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The Sauce Queen’s Tips For Successfully Running a Business Featuring Maria Covarrubias, Cien Chiles

Co-founder and Culinary Expert at Cien Chiles

In this episode of the Gooder Podcast, host Diana Fryc is joined by Maria Covarrubias, the Co-founder and Culinary Expert at Cien Chiles, to discuss her entrepreneurial journey as “the sauce queen.” Maria shares the inspirations behind her sauce ideas, the importance of having mentors in any venture of your life, and her advice to entrepreneurs, innovators, and creators.

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Key Takeaways

    • Maria Covarrubias talks about Cien Chiles and the inspiration behind it

    • How is Cien Chiles different from other related brands in the market?

    • Maria explains why she earned the title “the sauce queen” and what inspires her sauce ideas

    • How Maria discovered that she’s an entrepreneur

    • Maria’s proudest moments in her career

    • Maria talks about her mentors in her entrepreneurial journey

    • The pros and cons of working with a spouse

    • Advice to entrepreneurs, creators, and innovators

    • What’s next for Cien Chiles?

    • Maria gives a shout-out to women entrepreneurs she admires

    • A top trend that Maria is watching: bubbling water

Quotes

Chapters

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Transcript

Intro 0:05 

Welcome to the Gooder Podcast where we talk with powerhouse women in CPG about their journeys to success. This episode is sponsored by Retail Voodoo, a brand development firm guiding mission-driven consumer brands to attract new and passionate consumer-base crush their categories through growth and innovation and magnify their social and environmental impact. If your brand is in need of brand positioning, package design or marketing activation, we are here to help. You can find more information at www.retail-voodoo.com.

Diana Fryc 0:43 

Hi, Diana Fryc here, I’m the host of the Gooder Podcast where I get to talk with a powerhouse women in the food, beverage and wellness categories about their journeys to success and their insights in the industry. This episode is brought to you by Retail Voodoo, a brand development firm. Our clients include Starbucks, Kind, Rei, PepsiCo, Highkey, and many other market leaders. We provide strategic brand and design services for brands in the food, beverage, wellness and fitness industries. So if your goal is to increase market share, drive growth or disrupt the marketplace with new and innovative ideas, give us a call and let’s talk. If you want to find out a little bit more you can find more information at retail-voodoo.com. Now, before we start our episode, I would like to send out a huge thank you to Philip Gorman, founder of Cali Bagels and CPG Founders for making this introduction to today’s guests happen. CPG Founders is a networking organization for early-stage consumer product goods founders designed to build a support network during those early stages of growth. If you’re interested in learning more about this network and organization, check them out at CPGfounders.com. Okay, the good part here right today. We get to meet Miss Chef Maria Covarrubias. Did I get it right?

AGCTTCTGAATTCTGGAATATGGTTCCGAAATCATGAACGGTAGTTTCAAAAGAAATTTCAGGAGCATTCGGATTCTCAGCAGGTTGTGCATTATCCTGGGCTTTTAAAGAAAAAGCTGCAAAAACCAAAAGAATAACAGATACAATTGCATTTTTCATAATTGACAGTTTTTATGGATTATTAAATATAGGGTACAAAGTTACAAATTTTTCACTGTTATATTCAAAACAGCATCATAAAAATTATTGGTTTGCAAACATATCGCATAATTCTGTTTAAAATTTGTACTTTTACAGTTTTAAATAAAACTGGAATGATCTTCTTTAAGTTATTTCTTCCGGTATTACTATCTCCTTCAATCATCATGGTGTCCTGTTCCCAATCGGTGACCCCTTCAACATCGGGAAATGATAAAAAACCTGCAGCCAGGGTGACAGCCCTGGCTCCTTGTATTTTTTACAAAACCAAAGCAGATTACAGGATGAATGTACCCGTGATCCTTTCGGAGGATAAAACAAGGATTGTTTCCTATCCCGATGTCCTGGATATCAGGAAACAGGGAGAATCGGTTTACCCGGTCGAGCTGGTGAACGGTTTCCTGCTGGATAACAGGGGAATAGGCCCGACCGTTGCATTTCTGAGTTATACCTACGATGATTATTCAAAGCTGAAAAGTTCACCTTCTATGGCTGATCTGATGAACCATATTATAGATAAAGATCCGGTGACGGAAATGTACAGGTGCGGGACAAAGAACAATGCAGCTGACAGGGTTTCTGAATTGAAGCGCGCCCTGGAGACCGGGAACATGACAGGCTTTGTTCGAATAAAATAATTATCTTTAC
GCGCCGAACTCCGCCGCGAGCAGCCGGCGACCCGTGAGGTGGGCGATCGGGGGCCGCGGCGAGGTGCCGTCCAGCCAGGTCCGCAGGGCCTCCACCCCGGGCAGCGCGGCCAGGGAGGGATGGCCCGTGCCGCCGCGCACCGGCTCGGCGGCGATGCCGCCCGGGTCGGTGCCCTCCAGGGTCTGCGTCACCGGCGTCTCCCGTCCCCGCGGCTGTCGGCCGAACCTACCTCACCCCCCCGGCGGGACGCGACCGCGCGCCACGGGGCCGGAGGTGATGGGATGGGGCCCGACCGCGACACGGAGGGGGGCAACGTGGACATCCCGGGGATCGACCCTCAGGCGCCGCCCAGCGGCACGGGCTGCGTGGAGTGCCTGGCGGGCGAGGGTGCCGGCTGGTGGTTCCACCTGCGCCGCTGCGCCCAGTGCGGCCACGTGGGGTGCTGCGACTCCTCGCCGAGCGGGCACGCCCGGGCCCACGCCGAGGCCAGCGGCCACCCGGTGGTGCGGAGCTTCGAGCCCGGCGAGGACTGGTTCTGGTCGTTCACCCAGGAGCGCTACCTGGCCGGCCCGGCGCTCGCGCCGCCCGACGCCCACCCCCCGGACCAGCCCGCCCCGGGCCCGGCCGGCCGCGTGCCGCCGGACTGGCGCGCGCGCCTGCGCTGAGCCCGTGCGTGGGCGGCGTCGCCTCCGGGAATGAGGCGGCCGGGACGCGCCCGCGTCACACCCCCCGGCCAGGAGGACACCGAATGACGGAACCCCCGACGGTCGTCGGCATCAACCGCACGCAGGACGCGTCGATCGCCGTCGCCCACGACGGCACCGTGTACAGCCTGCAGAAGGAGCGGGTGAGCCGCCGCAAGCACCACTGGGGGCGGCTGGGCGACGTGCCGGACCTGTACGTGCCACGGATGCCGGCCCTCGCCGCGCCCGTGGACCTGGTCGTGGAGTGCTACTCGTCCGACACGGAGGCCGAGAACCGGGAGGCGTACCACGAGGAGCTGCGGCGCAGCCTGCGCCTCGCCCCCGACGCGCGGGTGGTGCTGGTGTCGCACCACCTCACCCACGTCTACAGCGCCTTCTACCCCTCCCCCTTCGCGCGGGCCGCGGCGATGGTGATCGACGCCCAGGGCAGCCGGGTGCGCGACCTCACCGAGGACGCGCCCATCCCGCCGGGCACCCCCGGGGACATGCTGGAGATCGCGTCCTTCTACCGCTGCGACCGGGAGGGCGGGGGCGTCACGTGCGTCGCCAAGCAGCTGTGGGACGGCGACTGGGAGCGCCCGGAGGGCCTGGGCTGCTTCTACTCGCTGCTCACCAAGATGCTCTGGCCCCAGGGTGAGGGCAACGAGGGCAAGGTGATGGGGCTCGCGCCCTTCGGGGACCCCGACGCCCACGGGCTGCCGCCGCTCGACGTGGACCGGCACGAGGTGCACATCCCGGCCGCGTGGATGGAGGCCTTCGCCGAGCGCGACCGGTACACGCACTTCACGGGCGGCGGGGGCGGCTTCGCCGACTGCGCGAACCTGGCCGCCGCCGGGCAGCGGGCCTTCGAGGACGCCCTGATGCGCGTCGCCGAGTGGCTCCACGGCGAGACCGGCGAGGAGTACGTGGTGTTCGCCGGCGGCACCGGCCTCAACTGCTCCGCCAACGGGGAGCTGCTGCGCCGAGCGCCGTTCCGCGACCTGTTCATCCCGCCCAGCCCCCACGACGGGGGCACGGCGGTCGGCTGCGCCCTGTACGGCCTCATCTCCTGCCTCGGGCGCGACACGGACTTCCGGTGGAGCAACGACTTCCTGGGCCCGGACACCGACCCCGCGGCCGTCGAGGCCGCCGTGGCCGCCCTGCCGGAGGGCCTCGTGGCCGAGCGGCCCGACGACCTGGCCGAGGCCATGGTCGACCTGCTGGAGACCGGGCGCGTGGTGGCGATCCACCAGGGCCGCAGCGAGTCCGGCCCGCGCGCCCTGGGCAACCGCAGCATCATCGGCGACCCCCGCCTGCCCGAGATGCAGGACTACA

Maria Covarrubias 2:12

Almost.

Diana Fryc 2:13

Oh, no, I lost the V. Let’s try that again. Meet Chef Maria Covarrubias, creator and founder of Cien Chiles. Forgive me. Okay, Chef Maria has been inspired by the flavors, taste, and power of food from a very young age. What brings chef Maria joy is cooking for her daughter, friends and family by showcasing fresh ingredients in every meal. As a professionally trained chef, Maria worked under Thomas Keller’s Restaurant Group for over three years, both in Napa Valley and New York City. She’s taken those skills into the CPG industry growing as a professional and entrepreneur. She sources fresh, local and seasonal ingredients as a priority to everything. Well, hello, Maria, how are you today?

Maria Covarrubias 3:04 

I’m very, very good, Diana. Thank you for having me. It’s an honor to be part of your show.

Diana Fryc 3:11 

Thank you and where are you today?

Maria Covarrubias 3:15 

I am in San Diego, California. That’s where we live here and a little piece of paradise. I was talking to friends yesterday and how grateful I am to be living here. And it’s really where people vacation. We live where people vacation.

Diana Fryc 3:32

That’s pretty great. Yes. And you were at EXPO right?

Maria Covarrubias 3:40 

Yes, I was. I attended Expo representing Chosen Foods. Yes, it’s a brand that I’ve been working with for a few years now. And it was great. It was a great outcome. We got to meet a few different retail buyers and I always feed people at EXPO. So we’re pretty popular for having the real food at EXPO.